The Grammar Myth… Debunked!

library_by_asuka111-d81a3ebThis is not the first article ever written about grammar.

And it certainly won't be the last.

But I was shocked to discover recently that, despite talking about it quite often, I've never actually written a post dedicated to that big question that kicks up so much controversy and divides opinion like Marmite: “Should I learn grammar?”

I felt it was time.

So here goes! 🙂

Should I learn grammar?

Right out of the gate, let me make one thing very clear.

Grammar is vitally important, and is an integral part of learning any language. (There, I've said it, so no emails telling me about the importance of grammar, please!)

However, as a new language learner, it's dangerous for you to prioritise learning it.

These two statements are not contradictory.

Here's why:

  1. There is an opportunity cost to everything. In other words, by spending time on one thing, you have to sacrifice something else.
  2. Grammar is very complex and learning correct grammar is extremely time-consuming.
  3. When you speak a foreign language, only 20% of meaning is conveyed through grammar. The other 80% is conveyed through words.
  4. Therefore, if you're an average person whose goal is to learn to speak your target language, it is not smart to worry too much about grammar, because you will spend a disproportionate amount of time on something that is relatively unimportant.

This is a very important insight for you as a language learner.

Grammar is a bitch

Let's put it in plain terms: Grammar is hard!

You'll study it for years and still not get it right.

What's more, the more you worry about it, the more likely you are to avoid speaking to people, because you'll be nervous about making mistakes.

(Don't underestimate this point – it happens to a lot of people!)

And all this fuss for…the 20%?

It's like learning to drive by studying the owners manual of your car. Or learning to play the piano by reading books on music theory.

It makes no sense!

Yes, grammar is important. But it's not what's going to get you results in your language learning.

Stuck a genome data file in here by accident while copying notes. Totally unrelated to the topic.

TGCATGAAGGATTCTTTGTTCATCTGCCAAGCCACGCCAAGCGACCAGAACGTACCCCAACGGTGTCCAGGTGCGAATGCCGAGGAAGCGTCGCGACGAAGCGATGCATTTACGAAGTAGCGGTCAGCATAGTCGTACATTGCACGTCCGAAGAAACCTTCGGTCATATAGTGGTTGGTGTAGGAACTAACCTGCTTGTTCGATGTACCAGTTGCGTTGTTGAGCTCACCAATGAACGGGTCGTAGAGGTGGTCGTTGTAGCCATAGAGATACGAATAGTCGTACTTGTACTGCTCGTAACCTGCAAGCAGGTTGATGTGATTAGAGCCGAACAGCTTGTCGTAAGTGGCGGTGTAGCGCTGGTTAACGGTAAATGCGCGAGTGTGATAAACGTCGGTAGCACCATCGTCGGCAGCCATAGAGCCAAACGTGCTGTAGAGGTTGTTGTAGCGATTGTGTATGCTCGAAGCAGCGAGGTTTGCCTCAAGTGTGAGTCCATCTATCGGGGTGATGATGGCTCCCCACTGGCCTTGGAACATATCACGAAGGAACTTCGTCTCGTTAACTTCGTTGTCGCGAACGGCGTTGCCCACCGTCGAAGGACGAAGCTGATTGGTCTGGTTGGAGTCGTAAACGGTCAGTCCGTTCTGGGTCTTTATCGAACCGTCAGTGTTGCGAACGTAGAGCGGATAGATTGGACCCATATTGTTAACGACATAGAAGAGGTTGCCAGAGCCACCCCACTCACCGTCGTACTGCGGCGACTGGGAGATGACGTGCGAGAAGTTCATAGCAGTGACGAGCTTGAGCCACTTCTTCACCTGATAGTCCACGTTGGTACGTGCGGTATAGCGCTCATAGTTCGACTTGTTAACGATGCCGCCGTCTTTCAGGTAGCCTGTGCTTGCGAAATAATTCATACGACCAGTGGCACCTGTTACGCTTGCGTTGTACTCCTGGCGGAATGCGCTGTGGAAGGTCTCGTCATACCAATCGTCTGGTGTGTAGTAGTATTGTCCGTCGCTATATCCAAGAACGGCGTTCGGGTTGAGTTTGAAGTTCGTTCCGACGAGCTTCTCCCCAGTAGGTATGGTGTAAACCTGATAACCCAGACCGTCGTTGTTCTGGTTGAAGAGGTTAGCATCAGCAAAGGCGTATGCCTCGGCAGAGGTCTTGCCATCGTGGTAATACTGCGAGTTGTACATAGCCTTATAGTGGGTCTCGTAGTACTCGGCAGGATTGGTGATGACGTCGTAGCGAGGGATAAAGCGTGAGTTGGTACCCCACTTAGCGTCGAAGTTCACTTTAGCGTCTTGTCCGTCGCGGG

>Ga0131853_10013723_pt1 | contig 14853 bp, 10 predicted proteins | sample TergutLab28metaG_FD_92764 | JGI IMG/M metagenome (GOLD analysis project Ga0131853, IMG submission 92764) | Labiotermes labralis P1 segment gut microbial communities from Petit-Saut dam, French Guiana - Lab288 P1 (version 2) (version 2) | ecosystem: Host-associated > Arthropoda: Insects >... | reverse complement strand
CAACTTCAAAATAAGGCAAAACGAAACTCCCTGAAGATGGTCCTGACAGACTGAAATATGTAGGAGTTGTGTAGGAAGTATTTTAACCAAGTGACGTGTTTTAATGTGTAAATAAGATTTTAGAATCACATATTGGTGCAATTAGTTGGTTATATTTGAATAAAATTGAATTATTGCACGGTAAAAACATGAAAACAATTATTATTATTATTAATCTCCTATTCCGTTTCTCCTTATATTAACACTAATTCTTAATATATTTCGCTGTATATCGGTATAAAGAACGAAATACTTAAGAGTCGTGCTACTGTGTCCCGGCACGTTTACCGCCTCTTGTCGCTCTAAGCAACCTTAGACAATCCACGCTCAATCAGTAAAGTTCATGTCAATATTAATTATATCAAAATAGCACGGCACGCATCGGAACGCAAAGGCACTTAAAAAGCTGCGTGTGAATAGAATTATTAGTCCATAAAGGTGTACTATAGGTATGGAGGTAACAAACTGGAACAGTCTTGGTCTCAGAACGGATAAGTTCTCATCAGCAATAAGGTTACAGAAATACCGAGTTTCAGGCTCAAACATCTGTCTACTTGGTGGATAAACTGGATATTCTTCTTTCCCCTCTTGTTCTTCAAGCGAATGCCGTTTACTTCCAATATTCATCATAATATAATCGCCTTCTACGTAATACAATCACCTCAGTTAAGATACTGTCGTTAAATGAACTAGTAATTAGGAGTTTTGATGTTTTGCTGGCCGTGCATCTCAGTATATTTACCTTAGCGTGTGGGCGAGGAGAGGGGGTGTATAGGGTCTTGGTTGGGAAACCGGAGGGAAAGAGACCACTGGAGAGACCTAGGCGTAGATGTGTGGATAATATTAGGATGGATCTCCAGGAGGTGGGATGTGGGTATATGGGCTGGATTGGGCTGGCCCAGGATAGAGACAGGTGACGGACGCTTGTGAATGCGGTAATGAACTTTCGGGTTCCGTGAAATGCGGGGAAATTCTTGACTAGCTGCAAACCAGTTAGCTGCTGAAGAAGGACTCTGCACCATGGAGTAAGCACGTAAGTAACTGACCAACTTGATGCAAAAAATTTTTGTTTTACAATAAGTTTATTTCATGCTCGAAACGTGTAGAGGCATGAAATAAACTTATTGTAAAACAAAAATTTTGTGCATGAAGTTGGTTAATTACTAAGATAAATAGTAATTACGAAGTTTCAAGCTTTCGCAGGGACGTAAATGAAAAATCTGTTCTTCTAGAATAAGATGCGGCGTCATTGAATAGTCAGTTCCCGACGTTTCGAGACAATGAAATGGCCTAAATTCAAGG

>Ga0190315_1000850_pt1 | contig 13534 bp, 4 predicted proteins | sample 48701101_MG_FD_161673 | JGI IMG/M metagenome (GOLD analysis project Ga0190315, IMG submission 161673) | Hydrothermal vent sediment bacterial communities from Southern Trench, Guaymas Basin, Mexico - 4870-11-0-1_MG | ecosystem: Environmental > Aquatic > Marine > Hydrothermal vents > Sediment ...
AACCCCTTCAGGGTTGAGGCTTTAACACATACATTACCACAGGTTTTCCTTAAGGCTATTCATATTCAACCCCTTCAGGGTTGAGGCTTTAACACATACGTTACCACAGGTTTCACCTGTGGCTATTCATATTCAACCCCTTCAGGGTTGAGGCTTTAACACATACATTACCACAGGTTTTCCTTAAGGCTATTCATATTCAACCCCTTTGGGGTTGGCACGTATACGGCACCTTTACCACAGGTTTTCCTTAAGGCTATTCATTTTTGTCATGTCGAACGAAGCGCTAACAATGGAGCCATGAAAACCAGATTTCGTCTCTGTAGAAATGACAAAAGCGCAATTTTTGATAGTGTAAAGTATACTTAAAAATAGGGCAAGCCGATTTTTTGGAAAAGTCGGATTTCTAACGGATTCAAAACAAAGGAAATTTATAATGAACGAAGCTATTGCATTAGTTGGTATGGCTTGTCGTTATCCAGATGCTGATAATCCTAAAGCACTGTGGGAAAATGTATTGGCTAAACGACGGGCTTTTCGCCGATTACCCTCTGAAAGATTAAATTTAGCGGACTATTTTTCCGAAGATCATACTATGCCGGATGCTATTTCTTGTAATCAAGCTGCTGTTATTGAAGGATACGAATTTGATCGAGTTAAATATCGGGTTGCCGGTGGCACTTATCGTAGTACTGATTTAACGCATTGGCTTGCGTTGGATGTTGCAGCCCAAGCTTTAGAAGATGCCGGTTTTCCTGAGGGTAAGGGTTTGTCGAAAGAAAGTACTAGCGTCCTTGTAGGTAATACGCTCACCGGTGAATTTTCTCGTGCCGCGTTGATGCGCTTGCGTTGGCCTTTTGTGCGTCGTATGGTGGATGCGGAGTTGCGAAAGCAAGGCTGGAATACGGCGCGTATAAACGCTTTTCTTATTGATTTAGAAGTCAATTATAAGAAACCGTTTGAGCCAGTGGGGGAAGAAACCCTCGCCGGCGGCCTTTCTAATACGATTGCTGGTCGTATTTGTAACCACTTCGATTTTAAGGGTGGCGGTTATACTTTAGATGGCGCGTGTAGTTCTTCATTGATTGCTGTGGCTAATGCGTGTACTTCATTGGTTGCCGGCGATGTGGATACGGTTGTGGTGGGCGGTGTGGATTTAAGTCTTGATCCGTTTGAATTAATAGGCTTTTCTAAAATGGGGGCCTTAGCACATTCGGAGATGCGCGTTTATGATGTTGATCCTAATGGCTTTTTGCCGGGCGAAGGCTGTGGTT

You've got other things to worry about

To learn to speak a language fluently you need to worry about staying motivated more than anything else. If you lose your motivation, you'll stop learning. And then nothing else matters.

…not the 20%!

Does that make you look at grammar in a different way?

It should.

You should be thinking to yourself: “I need to be spending my time on the 80% stuff!”

And you'd be right!

You should also be thinking: “If 80% of what I say will be understood through the words alone, it doesn't really matter if I make any grammar mistakes!

And you'd be right again!

If this comes as a bit of a shock to you, don't worry. It's not your fault. After all, pretty much every language textbook and course out there wants to teach you grammar.

Why? Two reasons.

  1. It's what people expect
  2. It's something tangible that can be taught

(Think about it – it's much harder to teach someone how to memorise vocabulary or how to find a language partner!)

Textbooks, like the excellent Assimil or Teach Yourself series, can be extremely useful for experienced language learners who know how they learn best, and can be selective with what they try to learn.

But if you're out there learning a new language for the first time, all that information can get overwhelming, because you simply can't learn it all and don't know what to prioritise.

[Tweet “Just because everyone tries to teach you grammar, it doesn't mean you have to learn it!”]

Focus on other things

So all of this is why I don't believe you should spend a lot of time studying grammar when you're learning a new language.

It's just not the golden egg they want you to believe it is.

What should you spend your time on instead? Well, that's what I try to answer in every other article on the blog! I've also got a special email series that teaches you my top strategies for learning a new language quickly – click here to check it out.

So that's it, I've said my piece!

Do you agree with my views on learning grammar? Do you think I've got it all wrong? Please give this post a share on Facebook, then leave me a comment below to set me straight!

(Note: The 80% and 20% figures I used in this post are contentious. If you're interested in reading more about this, corpus linguisticscognitive linguistics and lexicology are the areas you need.)

Image1: asuka111; Image 2: manuel2k10

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